Moss said Wednesday he is still searching for a home in the county.

Moss’ resume cites accomplishments “in my three years here,” indicating a portion of his resume was written in 2016 — the same year he put his Beaufort home on the market.

Moss' application details

After Alabama’s announcement that Moss was a semifinalist for the position, many board members, including board member Mary Cordray, said they were unaware Moss had applied for the Alabama job and also said they did not know of other job applications he may have submitted.

On Wednesday, Cordray reiterated that she did not know he had applied for the Alabama job.

When told her May 2017 letter of recommendation had been included in the March 2018 Alabama application, Cordray said she had written two letters for Moss in the last three or four years. She said she remembers asking him at the time which job it was for, but could not recall that information Wednesday.

“I think when people apply for jobs, it's private business until it gets to the level where they're seriously considered for the job or the level where it’s made public,” she said.

She also said she had not informed other board members that Moss, the board's sole employee, was applying for other positions. On Wednesday, she said she didn’t see the need to do so because she did not give her recommendation on behalf of the board, but as an individual.

"I have been supportive of the superintendent’s efforts to seek other opportunities and I encourage those efforts," she said. "That's not new."

Of the five letters of recommendation submitted in Moss’ application, Cordray’s was the only to touch on what has become his Achilles heel in Beaufort County: his 2015 ethics violations. In her two-page letter, she describes the aftermath of Moss' wife's hiring.

“Two of eleven board members did not agree with the majority and turned to the (news)paper to continue a constant bashing of the Board and the Superintendent over the next 18 months,” she wrote. “... They don’t like the Board process because they only have one vote and a majority of the Board does not support their position so they run to the local paper. The local paper is happy to print these kinds of stories because they sell.”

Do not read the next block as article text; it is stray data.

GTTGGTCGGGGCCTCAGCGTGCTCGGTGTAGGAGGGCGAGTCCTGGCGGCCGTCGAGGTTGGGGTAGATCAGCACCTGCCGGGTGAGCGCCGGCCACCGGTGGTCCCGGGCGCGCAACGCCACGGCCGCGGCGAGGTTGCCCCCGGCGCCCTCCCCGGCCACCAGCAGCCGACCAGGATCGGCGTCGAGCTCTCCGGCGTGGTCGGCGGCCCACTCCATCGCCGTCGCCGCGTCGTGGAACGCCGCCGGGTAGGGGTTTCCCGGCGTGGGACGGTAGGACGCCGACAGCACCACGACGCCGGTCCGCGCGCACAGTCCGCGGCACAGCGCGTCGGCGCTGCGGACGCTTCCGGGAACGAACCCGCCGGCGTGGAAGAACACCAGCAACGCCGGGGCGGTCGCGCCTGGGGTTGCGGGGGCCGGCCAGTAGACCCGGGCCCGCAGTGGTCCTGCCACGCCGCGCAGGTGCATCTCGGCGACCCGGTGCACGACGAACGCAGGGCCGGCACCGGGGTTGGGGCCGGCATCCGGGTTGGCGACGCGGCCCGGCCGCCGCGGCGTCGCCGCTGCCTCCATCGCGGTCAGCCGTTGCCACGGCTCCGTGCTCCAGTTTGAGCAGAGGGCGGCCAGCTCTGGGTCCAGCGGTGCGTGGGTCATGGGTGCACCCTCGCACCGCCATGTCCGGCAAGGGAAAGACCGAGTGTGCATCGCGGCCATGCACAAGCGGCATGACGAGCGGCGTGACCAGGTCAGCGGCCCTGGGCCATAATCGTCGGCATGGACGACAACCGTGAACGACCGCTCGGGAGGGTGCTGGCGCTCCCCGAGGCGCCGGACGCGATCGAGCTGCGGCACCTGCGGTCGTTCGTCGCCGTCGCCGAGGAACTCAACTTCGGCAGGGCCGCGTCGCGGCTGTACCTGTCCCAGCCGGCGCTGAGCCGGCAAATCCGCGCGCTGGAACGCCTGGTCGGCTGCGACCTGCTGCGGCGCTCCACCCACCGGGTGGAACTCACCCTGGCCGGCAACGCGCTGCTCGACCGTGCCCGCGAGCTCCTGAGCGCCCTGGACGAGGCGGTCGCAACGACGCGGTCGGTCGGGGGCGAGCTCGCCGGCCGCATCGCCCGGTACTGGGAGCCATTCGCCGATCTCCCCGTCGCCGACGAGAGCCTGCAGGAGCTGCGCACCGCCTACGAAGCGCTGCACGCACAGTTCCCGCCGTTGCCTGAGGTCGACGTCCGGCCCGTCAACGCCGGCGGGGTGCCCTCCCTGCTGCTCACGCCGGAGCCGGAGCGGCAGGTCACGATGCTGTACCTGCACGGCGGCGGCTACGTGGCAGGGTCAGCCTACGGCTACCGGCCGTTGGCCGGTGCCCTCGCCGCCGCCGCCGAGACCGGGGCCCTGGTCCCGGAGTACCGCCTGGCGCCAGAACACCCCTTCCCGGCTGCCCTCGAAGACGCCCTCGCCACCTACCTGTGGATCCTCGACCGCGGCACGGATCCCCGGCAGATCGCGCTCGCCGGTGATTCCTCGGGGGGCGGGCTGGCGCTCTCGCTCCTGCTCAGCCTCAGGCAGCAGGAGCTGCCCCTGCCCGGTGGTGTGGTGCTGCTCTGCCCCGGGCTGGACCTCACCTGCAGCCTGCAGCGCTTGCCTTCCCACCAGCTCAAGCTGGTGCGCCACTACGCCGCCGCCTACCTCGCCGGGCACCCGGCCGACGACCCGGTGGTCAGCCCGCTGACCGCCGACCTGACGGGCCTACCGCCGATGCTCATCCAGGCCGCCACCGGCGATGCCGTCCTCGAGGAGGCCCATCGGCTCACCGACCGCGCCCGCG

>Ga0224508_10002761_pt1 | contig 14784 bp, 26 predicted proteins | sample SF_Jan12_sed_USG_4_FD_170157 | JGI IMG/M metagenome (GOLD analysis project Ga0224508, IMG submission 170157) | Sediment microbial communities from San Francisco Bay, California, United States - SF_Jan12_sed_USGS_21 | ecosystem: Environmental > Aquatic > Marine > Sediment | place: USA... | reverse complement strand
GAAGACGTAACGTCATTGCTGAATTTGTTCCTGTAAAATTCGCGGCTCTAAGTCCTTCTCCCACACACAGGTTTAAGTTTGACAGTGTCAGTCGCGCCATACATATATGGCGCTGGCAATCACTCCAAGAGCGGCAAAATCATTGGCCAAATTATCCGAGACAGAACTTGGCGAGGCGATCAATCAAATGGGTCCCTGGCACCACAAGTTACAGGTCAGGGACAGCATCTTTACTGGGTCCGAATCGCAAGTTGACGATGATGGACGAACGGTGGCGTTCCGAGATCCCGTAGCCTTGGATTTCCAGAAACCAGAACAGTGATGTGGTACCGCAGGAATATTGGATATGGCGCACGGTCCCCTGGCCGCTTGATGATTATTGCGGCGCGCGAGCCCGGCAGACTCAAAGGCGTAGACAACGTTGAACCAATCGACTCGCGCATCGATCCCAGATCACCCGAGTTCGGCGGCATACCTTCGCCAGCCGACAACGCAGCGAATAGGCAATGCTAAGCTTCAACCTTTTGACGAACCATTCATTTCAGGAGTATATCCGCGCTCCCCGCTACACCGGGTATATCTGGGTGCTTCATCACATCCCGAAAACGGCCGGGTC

(Click here to view Moss' application and letters of recommendation for state superintendent of Alabama.)

Gary Ray, chairman of the search firm Ray and Associates that assisted the Alabama Board of Education in its search, warned Alabama board members of negative stories about semifinalists published online, according to two reporters in Alabama.

Three messages seeking comment, left with a firm secretary over the past three weeks, had not been returned as of Wednesday.

The Alabama board selected four candidates April 13 to interview April 20. They chose Moss as the alternate in case one of the four withdrew before the interview.

While Moss would not say last week whether or not he planned to interview, people at the event said he did not attend. The board ultimately chose a finalist with longtime Alabama ties.

Letters of recommendation and Moss’ resume shine a light on how he would get a job despite his turbulent time in Beaufort County.

He cites increasing graduation rates from 78 percent in 2013 to 82 percent in 2016, improving the district’s state ranking from 42 to 18, establishing a student scholarship fund, expanding career and technical education opportunities and creating a school choice program among his list of accomplishments in Beaufort County.

Moss also took at least partial credit for successful bond referendums when he was superintendent of three North Carolina school districts, according to his resume. He does not, however, take similar ownership of two school bond referendums in Beaufort County, both of which failed.

Seventy-two percent of voters Saturday rejected a $76 million referendum, one of the largest public denials in the county's history of school referendums. In 2016, 55 percent of voters rejected a $217 million referendum.

“I cannot support a referendum, so to state I am responsible for something I cannot speak to is disingenuous,” he wrote in a Tuesday evening email.

Three of his five letters of recommendation were written in June 2017 by employees that directly report to him — McCord, chief instructional services officer Dereck Rhoads and Beaufort High School principal Bonnie Almond. A fourth was written by former vice-chairman of the Hilton Head Island Economic Development Corporation Carlton Dallas.

Those letters described Moss as “exhibit(ing) self-control like no other leader I have seen,” “a visionary idea generator," “able to see the forest and the trees” and “exemplifies all the qualities of excellence to an extraordinary degree.”

Kelly Meyerhofer: 843-706-8136, @KellyMeyerhofer